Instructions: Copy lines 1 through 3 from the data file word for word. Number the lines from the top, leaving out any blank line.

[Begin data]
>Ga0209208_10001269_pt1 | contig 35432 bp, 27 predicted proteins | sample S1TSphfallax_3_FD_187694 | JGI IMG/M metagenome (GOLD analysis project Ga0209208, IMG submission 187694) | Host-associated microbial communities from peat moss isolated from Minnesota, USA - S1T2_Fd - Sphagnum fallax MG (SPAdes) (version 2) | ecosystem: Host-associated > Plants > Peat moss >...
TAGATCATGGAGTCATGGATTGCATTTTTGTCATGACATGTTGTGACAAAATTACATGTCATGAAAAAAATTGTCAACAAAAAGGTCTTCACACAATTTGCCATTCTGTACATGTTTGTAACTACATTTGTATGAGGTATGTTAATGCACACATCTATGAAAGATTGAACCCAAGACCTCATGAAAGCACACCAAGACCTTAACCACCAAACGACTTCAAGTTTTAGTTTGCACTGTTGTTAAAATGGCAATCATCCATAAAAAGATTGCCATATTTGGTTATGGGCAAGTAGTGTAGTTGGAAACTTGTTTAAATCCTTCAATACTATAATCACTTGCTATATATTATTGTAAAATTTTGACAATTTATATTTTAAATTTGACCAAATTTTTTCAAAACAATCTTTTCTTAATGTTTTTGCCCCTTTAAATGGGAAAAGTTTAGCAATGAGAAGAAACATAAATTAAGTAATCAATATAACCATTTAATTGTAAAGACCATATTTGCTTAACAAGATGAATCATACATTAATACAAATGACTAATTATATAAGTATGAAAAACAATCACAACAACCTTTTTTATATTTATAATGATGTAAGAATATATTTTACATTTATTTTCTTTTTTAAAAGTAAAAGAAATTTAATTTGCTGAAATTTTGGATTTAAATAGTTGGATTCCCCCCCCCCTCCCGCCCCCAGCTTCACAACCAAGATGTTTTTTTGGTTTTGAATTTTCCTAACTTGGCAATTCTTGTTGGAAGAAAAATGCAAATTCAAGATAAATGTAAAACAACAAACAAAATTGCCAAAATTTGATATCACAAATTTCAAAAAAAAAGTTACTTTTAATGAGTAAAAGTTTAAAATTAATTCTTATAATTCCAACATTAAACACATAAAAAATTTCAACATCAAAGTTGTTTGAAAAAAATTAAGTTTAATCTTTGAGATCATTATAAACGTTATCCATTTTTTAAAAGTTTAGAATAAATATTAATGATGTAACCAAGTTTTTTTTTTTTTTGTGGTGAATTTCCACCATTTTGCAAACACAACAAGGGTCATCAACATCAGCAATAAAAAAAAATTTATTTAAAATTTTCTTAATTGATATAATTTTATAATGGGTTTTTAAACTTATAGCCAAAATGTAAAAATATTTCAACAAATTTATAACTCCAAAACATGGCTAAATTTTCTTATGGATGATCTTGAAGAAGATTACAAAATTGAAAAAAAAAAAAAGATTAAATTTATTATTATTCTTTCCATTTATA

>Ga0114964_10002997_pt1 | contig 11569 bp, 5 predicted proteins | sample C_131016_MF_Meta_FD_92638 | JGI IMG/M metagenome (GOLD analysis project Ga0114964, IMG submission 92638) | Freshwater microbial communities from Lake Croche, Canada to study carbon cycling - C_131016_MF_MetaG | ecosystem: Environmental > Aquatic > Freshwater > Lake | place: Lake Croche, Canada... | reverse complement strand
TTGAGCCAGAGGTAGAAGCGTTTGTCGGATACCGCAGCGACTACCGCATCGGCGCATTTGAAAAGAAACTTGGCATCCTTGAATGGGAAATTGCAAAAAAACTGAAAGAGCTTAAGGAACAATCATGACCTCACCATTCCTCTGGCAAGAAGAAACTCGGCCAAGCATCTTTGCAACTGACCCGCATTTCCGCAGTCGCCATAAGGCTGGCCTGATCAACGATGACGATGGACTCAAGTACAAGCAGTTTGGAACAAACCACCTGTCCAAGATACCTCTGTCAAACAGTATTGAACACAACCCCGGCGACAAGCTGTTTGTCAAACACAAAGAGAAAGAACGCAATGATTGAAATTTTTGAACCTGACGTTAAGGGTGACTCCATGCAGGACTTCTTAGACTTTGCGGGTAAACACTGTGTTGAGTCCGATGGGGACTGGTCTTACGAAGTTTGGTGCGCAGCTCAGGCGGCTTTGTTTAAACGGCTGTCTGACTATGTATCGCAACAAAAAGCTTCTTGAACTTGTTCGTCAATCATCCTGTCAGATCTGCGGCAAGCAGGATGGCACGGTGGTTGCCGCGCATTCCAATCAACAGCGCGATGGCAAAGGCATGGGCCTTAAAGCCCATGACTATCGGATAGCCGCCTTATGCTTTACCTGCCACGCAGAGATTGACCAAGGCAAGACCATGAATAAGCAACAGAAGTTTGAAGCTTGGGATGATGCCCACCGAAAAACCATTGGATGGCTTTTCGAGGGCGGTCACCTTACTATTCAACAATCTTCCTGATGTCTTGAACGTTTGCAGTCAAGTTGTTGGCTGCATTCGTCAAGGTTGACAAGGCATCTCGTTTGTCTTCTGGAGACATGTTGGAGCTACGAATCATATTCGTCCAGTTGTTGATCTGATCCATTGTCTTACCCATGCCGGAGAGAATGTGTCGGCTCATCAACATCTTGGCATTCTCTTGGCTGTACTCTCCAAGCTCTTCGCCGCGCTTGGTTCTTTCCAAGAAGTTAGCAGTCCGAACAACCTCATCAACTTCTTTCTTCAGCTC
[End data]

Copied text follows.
>Ga0209208_10001269_pt1 | contig 35432 bp, 27 predicted proteins | sample S1TSphfallax_3_FD_187694 | JGI IMG/M metagenome (GOLD analysis project Ga0209208, IMG submission 187694) | Host-associated microbial communities from peat moss isolated from Minnesota, USA - S1T2_Fd - Sphagnum fallax MG (SPAdes) (version 2) | ecosystem: Host-associated > Plants > Peat moss >...
TAGATCATGGAGTCATGGATTGCATTTTTGTCATGACATGTTGTGACAAAATTACATGTCATGAAAAAAATTGTCAACAAAAAGGTCTTCACACAATTTGCCATTCTGTACATGTTTGTAACTACATTTGTATGAGGTATGTTAATGCACACATCTATGAAAGATTGAACCCAAGACCTCATGAAAGCACACCAAGACCTTAACCACCAAACGACTTCAAGTTTTAGTTTGCACTGTTGTTAAAATGGCAATCATCCATAAAAAGATTGCCATATTTGGTTATGGGCAAGTAGTGTAGTTGGAAACTTGTTTAAATCCTTCAATACTATAATCACTTGCTATATATTATTGTAAAATTTTGACAATTTATATTTTAAATTTGACCAAATTTTTTCAAAACAATCTTTTCTTAATGTTTTTGCCCCTTTAAATGGGAAAAGTTTAGCAATGAGAAGAAACATAAATTAAGTAATCAATATAACCATTTAATTGTAAAGACCATATTTGCTTAACAAGATGAATCATACATTAATACAAATGACTAATTATATAAGTATGAAAAACAATCACAACAACCTTTTTTATATTTATAATGATGTAAGAATATATTTTACATTTATTTTCTTTTTTAAAAGTAAAAGAAATTTAATTTGCTGAAATTTTGGATTTAAATAGTTGGATTCCCCCCCCCCTCCCGCCCCCAGCTTCACAACCAAGATGTTTTTTTGGTTTTGAATTTTCCTAACTTGGCAATTCTTGTTGGAAGAAAAATGCAAATTCAAGATAAATGTAAAACAACAAACAAAATTGCCAAAATTTGATATCACAAATTTCAAAAAAAAAGTTACTTTTAATGAGTAAAAGTTTAAAATTAATTCTTATAATTCCAACATTAAACACATAAAAAATTTCAACATCAAAGTTGTTTGAAAAAAATTAAGTTTAATCTTTGAGATCATTATAAACGTTATCCATTTTTTAAAAGTTTAGAATAAATATTAATGATGTAACCAAGTTTTTTTTTTTTTTGTGGTGAATTTCCACCATTTTGCAAACACAACAAGGGTCATCAACATCAGCAATAAAAAAAAATTTATTTAAAATTTTCTTAATTGATATAATTTTATAATGGGTTTTTAAACTTATAGCCAAAATGTAAAAATATTTCAACAAATTTATAACTCCAAAACATGGCTAAATTTTCTTATGGATGATCTTGAAGAAGATTACAAAATTGAAAAAAAAAAAAAGATTAAATTTATTATTATTCTTTCCATTTATA

>Ga0114964_10002997_pt1 | contig 11569 bp, 5 predicted proteins | sample C_131016_MF_Meta_FD_92638 | JGI IMG/M metagenome (GOLD analysis project Ga0114964, IMG submission 92638) | Freshwater microbial communities from Lake Croche, Canada to study carbon cycling - C_131016_MF_MetaG | ecosystem: Environmental > Aquatic > Freshwater > Lake | place: Lake Croche, Canada... | reverse complement strand